18. The method of claim 17, further comprising separating the conduits to guide them into the outlets.
19. The method of claim 17, further comprising providing packers have seal bore receptacles to receive the respective conduits.
20. The method of claim 17, further comprising engaging a first orienting element with a second orienting element proximate the junction to align the conduits with the outlets.
21. The method of claim 20, further comprising engaging a locking element of the tool with a locking slot at the junction.
22. The method of claim 17, further comprising:
attaching the casing junction assembly to a casing string; and
inserting the casing junction assembly and casing into the well.
23. The method of claim 22, further comprising cementing the casing string and the casing junction assembly in the wellbore.
24. The method of claim 17, wherein actuating the tool to the extended state is performed in response to a downward force on the tool.
25. The method of claim 17, wherein actuating the setting element comprises actuating the setting element to engage a landing profile in the casing junction assembly.
26. A downhole assembly comprising:
a casing junction assembly adapted to be installed at a junction of plural wellbores,
the casing junction assembly defining plural outlets to respective plural wellbores, and
the casing junction assembly having an integrated diverter providing plural guide surfaces;
a tool engageable in the casing junction assembly and having conduits extendable between a retracted state and an extended state,
the guide surfaces of the diverter adapted to guide the conduits into respective outlets,
wherein the conduits are adapted to be separated to guide into respective outlets; and
a strap to connect the conduits, the strap adapted to be broken to enable separation of the conduits.
27. The downhole assembly of claim 26, wherein the conduits are biased away from each other when not connected.
28. A downhole assembly comprising:
a casing junction assembly adapted to be installed at a junction of plural wellbores,
the casing junction assembly defining plural outlets to respective plural wellbores, and
the casing junction assembly having an integrated diverter providing plural guide surfaces;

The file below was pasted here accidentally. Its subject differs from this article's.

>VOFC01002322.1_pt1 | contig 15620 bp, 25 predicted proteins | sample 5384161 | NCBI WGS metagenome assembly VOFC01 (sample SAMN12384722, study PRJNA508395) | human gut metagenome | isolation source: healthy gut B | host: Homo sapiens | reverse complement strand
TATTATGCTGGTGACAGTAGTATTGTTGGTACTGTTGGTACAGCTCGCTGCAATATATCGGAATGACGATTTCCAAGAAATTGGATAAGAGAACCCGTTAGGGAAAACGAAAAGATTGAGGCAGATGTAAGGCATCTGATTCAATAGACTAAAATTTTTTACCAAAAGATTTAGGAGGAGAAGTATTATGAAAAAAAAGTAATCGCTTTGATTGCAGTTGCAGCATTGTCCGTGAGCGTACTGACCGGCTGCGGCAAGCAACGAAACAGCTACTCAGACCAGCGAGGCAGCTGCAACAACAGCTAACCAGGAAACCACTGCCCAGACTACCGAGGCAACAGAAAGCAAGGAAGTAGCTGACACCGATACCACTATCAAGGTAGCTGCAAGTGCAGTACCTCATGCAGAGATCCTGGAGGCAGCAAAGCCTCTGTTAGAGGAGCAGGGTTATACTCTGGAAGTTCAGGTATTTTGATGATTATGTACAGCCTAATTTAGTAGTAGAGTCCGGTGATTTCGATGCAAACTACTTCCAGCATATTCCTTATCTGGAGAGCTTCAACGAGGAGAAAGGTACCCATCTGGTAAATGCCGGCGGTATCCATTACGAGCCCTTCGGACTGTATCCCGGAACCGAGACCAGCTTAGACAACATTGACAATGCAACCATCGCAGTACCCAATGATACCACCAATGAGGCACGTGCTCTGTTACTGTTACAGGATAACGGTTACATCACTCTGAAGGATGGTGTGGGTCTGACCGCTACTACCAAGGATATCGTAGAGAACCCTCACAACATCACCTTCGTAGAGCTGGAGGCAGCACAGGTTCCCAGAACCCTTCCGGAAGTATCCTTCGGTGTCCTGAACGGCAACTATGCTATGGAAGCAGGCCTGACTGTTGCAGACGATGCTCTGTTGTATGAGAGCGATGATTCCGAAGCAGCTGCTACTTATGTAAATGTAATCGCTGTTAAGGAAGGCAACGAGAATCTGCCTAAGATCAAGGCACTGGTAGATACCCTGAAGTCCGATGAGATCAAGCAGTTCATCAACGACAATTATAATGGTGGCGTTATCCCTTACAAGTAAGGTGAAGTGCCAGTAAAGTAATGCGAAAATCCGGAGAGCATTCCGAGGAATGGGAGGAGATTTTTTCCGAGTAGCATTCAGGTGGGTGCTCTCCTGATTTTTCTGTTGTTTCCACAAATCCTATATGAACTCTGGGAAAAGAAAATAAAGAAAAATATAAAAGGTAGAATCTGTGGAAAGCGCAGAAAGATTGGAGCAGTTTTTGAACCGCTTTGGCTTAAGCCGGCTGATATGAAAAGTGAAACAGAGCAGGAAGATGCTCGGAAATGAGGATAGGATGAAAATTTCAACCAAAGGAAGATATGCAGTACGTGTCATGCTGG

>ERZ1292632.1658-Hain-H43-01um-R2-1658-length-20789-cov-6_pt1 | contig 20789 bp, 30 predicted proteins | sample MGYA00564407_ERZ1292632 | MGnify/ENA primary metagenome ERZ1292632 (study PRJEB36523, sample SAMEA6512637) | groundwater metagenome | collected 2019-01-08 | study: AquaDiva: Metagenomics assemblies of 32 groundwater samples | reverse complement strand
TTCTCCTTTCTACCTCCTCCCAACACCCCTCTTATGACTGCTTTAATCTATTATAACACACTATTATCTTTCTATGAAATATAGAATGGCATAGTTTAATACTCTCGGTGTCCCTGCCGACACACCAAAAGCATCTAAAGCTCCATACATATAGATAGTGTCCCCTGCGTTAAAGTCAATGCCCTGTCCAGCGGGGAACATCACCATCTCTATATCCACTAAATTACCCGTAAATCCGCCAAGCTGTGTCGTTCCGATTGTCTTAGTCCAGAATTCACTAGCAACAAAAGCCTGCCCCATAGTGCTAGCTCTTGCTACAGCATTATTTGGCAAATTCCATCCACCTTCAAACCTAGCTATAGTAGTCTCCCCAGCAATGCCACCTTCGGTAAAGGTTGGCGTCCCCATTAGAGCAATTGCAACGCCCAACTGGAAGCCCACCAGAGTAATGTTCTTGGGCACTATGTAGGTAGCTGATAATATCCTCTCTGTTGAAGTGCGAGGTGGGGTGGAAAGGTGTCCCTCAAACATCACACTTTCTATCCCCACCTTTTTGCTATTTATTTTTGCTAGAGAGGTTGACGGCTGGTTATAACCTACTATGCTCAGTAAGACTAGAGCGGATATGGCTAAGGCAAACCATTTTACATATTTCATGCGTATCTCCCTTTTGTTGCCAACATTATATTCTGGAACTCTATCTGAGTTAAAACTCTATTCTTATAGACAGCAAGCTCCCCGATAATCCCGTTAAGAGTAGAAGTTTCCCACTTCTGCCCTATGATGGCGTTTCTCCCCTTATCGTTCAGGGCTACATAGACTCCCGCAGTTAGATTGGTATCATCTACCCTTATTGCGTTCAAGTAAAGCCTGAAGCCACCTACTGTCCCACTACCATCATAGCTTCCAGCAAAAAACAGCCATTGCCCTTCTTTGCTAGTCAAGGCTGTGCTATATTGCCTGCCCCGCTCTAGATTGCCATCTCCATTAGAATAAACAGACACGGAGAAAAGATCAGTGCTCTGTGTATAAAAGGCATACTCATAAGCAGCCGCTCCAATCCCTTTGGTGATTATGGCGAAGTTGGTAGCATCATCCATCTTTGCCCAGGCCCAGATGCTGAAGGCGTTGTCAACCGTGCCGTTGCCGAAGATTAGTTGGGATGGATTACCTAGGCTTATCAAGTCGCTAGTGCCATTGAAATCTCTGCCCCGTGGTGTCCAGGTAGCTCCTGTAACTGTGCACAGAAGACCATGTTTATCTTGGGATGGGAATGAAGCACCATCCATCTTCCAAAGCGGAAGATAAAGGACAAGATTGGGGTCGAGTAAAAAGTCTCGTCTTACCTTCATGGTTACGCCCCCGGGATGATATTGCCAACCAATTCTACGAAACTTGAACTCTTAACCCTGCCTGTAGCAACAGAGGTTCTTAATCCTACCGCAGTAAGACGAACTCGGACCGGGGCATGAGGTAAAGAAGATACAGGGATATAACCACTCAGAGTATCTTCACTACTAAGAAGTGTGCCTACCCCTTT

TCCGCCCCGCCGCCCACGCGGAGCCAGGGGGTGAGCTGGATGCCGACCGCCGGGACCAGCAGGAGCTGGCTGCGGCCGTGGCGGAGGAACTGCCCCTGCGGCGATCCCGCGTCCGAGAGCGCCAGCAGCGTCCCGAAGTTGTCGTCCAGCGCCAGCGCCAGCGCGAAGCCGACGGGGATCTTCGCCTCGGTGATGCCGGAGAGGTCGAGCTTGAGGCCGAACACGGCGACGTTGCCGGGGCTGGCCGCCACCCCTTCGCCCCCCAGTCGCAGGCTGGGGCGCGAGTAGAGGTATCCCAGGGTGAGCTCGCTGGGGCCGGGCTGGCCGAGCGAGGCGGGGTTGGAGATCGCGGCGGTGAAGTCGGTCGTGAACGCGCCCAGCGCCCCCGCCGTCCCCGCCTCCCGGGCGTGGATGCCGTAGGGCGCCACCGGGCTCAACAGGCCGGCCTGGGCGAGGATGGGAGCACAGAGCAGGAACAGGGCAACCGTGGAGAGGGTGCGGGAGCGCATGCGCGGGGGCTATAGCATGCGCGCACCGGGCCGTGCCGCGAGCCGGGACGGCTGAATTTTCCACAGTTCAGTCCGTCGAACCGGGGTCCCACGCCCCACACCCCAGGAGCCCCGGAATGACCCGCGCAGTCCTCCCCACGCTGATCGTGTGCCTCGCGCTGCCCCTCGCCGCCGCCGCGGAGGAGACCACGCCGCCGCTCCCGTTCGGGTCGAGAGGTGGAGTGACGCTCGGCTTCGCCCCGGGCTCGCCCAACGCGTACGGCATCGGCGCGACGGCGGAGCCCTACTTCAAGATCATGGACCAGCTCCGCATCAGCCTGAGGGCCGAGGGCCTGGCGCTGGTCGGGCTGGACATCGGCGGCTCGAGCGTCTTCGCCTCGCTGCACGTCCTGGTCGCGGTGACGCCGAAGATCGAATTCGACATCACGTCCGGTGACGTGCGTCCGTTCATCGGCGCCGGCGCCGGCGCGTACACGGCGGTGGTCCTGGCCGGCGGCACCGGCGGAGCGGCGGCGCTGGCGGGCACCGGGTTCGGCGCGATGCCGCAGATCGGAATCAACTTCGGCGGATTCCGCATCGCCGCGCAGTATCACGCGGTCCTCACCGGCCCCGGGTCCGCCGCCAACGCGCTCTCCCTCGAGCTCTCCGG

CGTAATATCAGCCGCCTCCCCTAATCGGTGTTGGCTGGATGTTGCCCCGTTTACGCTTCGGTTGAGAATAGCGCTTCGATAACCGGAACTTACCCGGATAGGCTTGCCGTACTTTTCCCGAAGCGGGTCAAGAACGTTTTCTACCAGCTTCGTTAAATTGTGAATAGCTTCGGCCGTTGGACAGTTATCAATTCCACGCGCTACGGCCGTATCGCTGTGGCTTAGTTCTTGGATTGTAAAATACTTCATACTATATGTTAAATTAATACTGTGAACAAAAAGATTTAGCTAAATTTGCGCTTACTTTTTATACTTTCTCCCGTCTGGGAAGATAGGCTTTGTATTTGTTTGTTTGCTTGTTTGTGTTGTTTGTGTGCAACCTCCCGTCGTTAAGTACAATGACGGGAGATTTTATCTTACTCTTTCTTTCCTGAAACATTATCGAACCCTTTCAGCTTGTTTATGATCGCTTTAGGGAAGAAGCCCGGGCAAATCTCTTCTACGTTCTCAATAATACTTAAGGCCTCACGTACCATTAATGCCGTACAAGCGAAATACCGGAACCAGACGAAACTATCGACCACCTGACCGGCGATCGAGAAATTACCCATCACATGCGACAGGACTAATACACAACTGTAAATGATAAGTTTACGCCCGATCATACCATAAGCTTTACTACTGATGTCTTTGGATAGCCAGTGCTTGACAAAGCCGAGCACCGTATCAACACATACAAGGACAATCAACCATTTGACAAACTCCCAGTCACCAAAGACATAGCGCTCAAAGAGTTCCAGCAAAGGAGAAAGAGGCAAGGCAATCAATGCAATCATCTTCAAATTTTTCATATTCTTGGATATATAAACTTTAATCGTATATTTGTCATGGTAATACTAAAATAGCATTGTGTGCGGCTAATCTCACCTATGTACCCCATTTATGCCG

a tool engageable in the casing junction assembly and having conduits extendable between a retracted state and an extended state,
the guide surfaces of the diverter adapted to guide the conduits into respective outlets; and
wherein the conduits are adapted to be separated to guide into respective outlets,
a pin to connect the conduits, the pin adapted to be broken to enable separation of the conduits.
29. The downhole assembly of claim 28, wherein the conduits are biased away from each other when not connected.
30. A method of completing a well at a junction of plural wellbores, comprising:
providing a casing junction assembly having plural outlets for establishing communication with respective plural wellbores;
providing a diverter integrated with the casing junction assembly, the diverter having plural guide surfaces;
engaging a tool having plural conduits with the casing junction assembly;
actuating the tool from a retracted state to an extended state to extend the conduits into the outlets;
guiding the conduits into respective outlets with the plural guide surfaces; and
connecting the conduits by one of a strap and pin.
31. The method of claim 30, further comprising breaking the one of the strap and pin to separate the conduits.
Description
CROSS REFERENCE TO RELATED APPLICATIONS

This claims the benefit under 35 U.S.C. § 119(e) to U.S. Provisional Application Serial No. 60/262,899, filed Jan. 19, 2001. This is also a continuation-in-part of Ser. No. 09,518,365 now U.S. Pat. No. 6,349,769 filed Mar. 3, 2000, which is a continuation of Ser. No. 08/898,700 now U.S. Pat. No. 6,056,059 filed Jul. 24, 1997, which is a continuation-in-part of Ser. No. 08/798,591 filed Feb. 11, 1997 now U.S. Pat. No. 5,944,107, which claims priority under 35 U.S.C. § 119(e) to U.S. Provisional Application Nos. 60/013,227, filed Mar. 11, 1996, 60/025,033, filed Aug. 27, 1996, and 60/022,781, filed Jul. 30, 1996, all hereby incorporated by reference.

TECHNICAL FIELD

This invention relates generally to subsurface tools used in the completion of subterranean wells and, more particularly, provides an apparatus and method for use in multilateral completions.

BACKGROUND

Hydrocarbon fluids such as oil and natural gas are obtained from a subterranean geologic formation, such as a reservoir, by drilling a well that penetrates the hydrocarbon-bearing formation. Once a wellbore has been drilled, the well must be completed before hydrocarbons can be produced from the well. A completion involves the design, selection, and installation of equipment and materials in or around the wellbore for conveying, pumping, or controlling the production or injection of fluids. After the well has been completed, the production of oil and gas can begin.

It is increasingly commonplace within the industry to drill and complete multilateral wells. These are wells that contain one or more lateral wellbores that extend out from a main wellbore running to the earth's surface. These lateral wellbores can increase the production capacity and ultimate recovery from a single productive formation, or may allow multiple reservoirs to be depleted from a single well. This is particularly true when drilling from an offshore platform where multiple wells must be drilled to cover the great expenses of offshore drilling.